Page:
The summer of 1969 was an extraordinary time- the Stonewall riots ignited the modern LGBTQ rights movement, astronauts landed on the moon, Woodstock shaped the anti-war movement and for Black folks in Harlem, it was the Summer of Soul.
The Harlem Cultural Festival was a five week musical event featuring the top Black musicians of the time and was sponsored by the City of New York to quell social unrest surrounding the anniversary of the assasination of the Rev. Martin Luther King Jr..
Although the Harlem Cultural Festival was jam packed: Stevie Wonder, Mahalia Jackson, Nina Simone, The 5th Dimension, The Staple Singers, Gladys Knight & the Pips, Blinky Williams, Sly and the Family Stone and the Chambers Brothers, (and so many other legends) it was mostly forgotten until footage of the event was discovered and released in the the new documentary directed by Questlove, Summer of Soul (…Or, When the Revolution Could Not Be Televised).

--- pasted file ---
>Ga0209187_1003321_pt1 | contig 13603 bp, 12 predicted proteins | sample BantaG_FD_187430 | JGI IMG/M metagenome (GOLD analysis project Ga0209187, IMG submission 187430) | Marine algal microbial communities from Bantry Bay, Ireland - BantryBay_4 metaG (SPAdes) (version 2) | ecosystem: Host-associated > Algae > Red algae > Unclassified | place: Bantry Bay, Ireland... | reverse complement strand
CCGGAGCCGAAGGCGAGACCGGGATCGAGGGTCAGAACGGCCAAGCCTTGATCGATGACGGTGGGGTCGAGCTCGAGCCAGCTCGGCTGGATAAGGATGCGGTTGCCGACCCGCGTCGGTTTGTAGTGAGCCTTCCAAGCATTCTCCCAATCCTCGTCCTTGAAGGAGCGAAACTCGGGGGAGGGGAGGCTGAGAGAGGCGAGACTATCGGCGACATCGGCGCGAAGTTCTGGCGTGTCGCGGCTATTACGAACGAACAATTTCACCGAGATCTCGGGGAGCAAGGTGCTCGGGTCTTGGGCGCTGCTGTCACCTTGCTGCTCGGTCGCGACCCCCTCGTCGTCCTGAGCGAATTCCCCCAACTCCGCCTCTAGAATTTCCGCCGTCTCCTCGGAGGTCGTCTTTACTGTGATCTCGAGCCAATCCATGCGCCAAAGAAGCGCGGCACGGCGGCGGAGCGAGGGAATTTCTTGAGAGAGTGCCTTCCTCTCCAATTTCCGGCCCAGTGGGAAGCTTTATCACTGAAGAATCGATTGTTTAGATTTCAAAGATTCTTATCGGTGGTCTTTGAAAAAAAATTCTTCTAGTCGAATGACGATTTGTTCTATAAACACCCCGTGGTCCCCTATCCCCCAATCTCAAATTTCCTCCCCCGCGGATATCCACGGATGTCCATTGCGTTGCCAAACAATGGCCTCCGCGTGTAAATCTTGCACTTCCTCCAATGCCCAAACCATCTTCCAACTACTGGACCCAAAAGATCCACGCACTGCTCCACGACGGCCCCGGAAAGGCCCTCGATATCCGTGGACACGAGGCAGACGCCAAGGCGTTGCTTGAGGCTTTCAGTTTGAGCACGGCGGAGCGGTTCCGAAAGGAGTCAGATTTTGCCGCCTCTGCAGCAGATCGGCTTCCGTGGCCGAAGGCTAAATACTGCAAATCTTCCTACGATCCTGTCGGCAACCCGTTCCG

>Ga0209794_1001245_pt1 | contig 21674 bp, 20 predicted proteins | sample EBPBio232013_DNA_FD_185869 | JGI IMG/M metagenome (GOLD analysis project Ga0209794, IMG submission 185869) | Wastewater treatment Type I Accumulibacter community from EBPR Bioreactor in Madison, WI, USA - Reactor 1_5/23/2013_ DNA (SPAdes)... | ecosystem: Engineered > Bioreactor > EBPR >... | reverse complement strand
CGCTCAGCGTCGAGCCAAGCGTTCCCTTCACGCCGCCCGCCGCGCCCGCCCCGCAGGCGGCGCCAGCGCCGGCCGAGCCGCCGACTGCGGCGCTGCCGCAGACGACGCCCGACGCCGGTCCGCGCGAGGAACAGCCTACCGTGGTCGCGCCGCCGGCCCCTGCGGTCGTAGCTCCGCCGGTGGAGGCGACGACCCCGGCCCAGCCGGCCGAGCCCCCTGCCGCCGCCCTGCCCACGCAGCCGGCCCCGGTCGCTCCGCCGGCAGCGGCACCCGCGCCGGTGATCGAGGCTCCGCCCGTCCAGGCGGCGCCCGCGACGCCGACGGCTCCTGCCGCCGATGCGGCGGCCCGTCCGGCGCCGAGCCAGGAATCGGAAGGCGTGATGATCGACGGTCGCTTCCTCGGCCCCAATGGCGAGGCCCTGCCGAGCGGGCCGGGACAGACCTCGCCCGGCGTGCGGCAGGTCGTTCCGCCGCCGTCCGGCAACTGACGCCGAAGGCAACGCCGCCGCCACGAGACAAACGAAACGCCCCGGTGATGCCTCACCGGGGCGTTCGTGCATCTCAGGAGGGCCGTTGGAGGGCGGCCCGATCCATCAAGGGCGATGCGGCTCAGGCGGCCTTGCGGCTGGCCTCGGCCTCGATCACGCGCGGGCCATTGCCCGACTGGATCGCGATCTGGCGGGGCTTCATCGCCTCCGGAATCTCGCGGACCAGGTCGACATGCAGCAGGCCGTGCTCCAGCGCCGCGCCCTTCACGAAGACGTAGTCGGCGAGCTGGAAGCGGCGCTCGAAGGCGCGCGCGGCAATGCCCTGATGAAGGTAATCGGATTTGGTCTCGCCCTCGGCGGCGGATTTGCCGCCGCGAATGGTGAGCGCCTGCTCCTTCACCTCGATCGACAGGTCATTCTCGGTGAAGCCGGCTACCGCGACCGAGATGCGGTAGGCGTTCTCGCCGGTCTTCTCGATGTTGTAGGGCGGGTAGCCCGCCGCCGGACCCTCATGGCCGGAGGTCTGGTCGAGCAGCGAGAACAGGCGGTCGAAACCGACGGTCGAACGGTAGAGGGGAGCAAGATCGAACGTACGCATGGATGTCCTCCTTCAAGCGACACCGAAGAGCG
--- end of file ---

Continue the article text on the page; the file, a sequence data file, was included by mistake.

Today musician Erthe St. James, who is highly influenced by Nina Simone and the music of this era joins us to look at the impact these artists from Summer of Soul have had on music and Civil Rights.
Listen as we chat with Erthe St. James about the wonderful music featured in the documentary and what the world would be like if the footage of the festival was widely seen at the time?